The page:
12. The computer program product of claim 11, wherein the event comprises failure of the first leader.
13. The computer program product of claim 8, wherein the one or more worker routines are configured to share the processing results.
14. The computer program product of claim 8, wherein the processing cluster is configured to define a maximum number of worker routines.
15. A method, comprising:
configuring local nodes as first local device nodes to form a distributed queue cluster, second local device nodes to form a processing cluster, and third local device nodes to form a database cluster, with any of the first, second and third local device nodes configurable to be assigned functional roles as either a node of the distributed queue cluster or a node of the processing cluster or a node of the database cluster;
receiving information from sensor end nodes (end nodes) over a wireless mesh network by the distributed queue cluster, the distributed queue cluster communicating with the end nodes using a RESTful API, which stores the information from the end nodes in memory;
performing one or more tasks on the information from the distributed queue cluster by the processing cluster that selects a node among the second local device nodes as a leader, wherein the leader retrieves information stored in the distributed queue cluster and launches one or more worker routines to process the information to produce processing results;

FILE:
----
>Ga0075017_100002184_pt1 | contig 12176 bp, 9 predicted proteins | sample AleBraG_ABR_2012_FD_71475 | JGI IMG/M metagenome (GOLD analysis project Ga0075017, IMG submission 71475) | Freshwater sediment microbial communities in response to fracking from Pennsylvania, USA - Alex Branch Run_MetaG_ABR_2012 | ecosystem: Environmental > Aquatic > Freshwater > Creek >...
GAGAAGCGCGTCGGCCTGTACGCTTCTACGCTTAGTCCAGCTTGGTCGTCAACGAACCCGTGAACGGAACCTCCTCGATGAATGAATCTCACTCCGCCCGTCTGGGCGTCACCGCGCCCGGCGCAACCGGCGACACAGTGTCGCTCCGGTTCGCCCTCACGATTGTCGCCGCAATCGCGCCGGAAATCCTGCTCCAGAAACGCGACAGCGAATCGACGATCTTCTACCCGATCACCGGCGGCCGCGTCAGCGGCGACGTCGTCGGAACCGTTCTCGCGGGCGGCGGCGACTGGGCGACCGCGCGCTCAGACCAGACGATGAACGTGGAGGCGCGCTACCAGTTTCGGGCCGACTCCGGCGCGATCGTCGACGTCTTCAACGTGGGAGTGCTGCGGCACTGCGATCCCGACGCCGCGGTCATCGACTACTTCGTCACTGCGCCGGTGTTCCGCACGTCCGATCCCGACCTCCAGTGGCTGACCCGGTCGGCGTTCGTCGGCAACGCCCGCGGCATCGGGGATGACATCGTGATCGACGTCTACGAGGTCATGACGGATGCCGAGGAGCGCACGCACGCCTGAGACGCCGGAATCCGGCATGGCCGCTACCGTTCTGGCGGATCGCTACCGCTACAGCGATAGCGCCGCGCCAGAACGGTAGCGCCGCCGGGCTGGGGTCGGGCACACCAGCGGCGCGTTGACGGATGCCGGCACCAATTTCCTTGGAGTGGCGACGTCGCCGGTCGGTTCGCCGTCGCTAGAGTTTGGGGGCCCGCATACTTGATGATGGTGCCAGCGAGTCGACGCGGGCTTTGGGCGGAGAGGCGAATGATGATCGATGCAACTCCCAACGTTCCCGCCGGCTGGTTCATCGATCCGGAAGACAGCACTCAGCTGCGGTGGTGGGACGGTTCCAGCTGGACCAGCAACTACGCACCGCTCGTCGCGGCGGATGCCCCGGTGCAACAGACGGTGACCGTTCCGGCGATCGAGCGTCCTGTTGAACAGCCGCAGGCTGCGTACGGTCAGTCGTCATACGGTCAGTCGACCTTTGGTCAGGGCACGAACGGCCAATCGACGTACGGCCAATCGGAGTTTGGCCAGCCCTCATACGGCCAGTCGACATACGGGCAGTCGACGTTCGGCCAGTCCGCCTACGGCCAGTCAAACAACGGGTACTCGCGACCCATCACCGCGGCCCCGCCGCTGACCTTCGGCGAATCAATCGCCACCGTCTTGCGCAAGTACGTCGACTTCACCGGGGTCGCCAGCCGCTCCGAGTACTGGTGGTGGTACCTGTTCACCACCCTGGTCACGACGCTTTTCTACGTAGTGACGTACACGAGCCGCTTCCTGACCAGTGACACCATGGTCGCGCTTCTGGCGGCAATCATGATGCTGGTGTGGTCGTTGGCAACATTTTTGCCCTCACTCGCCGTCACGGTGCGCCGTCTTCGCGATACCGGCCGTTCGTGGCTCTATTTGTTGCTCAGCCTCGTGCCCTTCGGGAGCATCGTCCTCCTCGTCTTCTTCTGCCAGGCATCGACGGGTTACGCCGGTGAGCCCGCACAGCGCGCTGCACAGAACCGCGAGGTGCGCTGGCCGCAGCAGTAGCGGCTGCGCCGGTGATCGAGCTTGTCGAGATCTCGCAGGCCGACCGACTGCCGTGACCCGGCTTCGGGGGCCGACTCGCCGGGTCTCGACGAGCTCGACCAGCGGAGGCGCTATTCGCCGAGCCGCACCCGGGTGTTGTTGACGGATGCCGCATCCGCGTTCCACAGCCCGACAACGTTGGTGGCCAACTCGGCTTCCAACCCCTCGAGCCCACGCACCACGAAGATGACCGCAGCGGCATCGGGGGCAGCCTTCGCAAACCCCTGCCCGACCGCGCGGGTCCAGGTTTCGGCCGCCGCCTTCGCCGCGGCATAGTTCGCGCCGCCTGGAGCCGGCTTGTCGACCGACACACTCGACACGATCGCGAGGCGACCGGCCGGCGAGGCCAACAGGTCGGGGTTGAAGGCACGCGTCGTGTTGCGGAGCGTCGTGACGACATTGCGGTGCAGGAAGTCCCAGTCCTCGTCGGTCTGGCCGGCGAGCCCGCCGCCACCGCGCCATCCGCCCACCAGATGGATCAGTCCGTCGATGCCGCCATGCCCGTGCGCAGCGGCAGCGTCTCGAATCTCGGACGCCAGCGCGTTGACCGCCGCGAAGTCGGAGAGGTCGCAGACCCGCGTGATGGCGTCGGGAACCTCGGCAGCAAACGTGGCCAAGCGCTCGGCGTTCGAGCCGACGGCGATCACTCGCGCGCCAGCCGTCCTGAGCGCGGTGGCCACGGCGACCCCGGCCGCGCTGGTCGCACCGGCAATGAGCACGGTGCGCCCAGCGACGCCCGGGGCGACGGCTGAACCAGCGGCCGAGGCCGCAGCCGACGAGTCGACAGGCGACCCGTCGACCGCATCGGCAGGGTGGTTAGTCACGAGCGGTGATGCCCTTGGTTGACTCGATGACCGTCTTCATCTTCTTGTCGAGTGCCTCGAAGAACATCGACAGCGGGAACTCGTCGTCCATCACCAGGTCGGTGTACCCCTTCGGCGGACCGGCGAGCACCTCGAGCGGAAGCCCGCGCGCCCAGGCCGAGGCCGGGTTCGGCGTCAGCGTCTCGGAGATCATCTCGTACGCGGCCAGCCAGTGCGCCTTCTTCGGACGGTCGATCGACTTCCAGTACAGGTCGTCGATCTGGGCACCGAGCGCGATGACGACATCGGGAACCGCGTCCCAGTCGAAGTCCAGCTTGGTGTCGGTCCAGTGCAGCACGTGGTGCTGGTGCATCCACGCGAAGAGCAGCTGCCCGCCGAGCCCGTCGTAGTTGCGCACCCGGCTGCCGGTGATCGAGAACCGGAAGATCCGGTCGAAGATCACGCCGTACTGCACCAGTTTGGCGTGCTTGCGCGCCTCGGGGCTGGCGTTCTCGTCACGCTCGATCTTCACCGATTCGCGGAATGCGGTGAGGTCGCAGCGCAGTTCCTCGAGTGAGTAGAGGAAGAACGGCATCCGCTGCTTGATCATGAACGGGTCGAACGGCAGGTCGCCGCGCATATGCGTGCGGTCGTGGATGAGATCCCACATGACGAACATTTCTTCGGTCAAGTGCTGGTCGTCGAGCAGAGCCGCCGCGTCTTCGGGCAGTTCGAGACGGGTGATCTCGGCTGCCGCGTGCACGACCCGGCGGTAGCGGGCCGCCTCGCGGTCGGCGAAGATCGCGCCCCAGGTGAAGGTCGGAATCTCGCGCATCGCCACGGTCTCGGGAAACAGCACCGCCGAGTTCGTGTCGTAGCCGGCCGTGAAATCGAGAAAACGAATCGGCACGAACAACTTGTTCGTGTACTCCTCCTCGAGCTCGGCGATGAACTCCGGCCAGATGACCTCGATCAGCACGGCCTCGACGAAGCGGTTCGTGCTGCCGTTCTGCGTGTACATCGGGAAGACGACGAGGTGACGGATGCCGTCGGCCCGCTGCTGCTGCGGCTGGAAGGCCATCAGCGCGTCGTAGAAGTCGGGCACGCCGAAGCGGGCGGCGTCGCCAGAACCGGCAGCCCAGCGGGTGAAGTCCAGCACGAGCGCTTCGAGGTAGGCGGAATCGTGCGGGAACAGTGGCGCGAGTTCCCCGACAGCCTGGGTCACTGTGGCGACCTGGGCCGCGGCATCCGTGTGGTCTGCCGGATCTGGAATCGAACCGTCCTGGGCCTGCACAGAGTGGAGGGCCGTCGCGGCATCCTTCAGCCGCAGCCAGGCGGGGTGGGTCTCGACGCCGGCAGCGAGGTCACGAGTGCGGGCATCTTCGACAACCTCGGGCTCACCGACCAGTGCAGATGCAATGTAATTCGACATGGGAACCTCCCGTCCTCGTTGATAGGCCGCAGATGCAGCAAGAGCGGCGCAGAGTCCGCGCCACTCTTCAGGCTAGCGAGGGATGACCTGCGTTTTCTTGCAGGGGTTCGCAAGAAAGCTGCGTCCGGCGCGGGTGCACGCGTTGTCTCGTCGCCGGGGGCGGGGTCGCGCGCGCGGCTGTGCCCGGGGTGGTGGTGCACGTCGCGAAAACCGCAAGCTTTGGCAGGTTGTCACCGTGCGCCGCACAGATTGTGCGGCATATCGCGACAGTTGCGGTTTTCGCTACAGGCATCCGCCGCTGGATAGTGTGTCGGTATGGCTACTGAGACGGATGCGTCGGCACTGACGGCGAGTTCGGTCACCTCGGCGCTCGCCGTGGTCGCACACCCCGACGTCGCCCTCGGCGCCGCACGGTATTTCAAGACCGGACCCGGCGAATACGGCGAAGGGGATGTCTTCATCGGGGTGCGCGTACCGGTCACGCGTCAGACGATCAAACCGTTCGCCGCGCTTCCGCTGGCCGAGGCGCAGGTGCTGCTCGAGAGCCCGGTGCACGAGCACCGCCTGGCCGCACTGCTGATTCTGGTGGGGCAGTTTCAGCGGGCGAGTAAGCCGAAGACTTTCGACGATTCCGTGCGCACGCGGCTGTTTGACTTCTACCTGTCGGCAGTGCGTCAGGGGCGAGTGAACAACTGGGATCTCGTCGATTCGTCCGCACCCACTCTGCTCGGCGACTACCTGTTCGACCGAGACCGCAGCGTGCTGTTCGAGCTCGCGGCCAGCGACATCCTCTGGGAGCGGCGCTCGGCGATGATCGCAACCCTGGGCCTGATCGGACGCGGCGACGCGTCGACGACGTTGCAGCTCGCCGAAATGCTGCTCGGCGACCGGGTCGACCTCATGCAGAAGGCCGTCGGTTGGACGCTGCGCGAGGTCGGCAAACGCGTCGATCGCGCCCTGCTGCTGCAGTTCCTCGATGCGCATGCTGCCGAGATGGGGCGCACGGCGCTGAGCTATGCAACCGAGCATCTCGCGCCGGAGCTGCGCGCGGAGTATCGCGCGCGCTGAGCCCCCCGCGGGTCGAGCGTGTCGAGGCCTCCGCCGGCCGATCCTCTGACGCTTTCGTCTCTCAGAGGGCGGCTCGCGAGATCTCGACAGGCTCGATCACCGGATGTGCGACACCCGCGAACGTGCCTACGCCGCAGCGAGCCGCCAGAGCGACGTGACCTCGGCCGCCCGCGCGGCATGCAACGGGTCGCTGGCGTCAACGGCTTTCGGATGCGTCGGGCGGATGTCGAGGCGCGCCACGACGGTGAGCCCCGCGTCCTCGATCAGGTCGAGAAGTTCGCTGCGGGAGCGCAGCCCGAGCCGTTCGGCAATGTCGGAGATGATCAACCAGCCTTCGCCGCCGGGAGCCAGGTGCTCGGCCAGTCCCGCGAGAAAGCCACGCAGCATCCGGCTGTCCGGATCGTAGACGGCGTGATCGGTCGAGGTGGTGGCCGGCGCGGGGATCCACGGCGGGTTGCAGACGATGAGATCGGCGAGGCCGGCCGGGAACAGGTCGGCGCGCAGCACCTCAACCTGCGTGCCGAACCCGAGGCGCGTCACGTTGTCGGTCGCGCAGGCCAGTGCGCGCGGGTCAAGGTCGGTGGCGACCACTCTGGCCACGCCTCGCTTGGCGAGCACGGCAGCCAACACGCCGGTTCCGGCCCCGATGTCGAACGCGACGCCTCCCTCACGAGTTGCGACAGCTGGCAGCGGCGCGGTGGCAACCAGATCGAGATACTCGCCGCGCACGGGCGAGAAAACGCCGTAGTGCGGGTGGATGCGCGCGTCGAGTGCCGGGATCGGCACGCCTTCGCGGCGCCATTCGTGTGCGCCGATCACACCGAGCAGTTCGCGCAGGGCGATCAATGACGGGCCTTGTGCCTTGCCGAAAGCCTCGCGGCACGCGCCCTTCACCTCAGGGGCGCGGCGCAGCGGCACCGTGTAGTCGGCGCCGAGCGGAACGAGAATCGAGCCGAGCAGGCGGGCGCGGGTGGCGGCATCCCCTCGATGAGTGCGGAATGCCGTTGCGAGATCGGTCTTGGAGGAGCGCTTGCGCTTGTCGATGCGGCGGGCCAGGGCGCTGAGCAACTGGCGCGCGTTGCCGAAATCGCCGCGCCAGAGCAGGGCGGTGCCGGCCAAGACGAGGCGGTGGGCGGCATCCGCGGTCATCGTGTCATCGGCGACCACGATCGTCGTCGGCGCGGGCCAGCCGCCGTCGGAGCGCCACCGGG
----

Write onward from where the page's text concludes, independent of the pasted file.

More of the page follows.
storing the processing results from the processing cluster in the database cluster; and
wherein the leader launches one or more additional worker routines in response to determining a worker is over-loaded; and
connecting the first local device nodes, the second local device nodes, and the third local device nodes to the wireless mesh network and the wireless mesh network configurable to connect to an external network.
16. The system of claim 6, wherein sharing the processing results comprises at least one of storing the processing results in the distributed queue cluster, storing the processing results in the distributed database cluster, or passing the results to a different worker routine of the one or more worker routines.
17. The system of claim 13, wherein sharing the processing results comprises at least one of storing the processing results in the queue cluster, storing the processing results in the database cluster, or passing the results to a different worker routine of the one or more worker routines.
18. The method of claim 15, wherein the distributed queue cluster of the first local device nodes, the processing cluster of the second local device nodes, and the database cluster of the third local device nodes are further configurable to comprise at least some nodes in common.
19. The method of claim 15, wherein the leader is a first leader and the processing cluster is configured to select a second leader in response to an event associated with the first leader.
20. The method of claim 19, wherein the event comprises a failure of the first leader.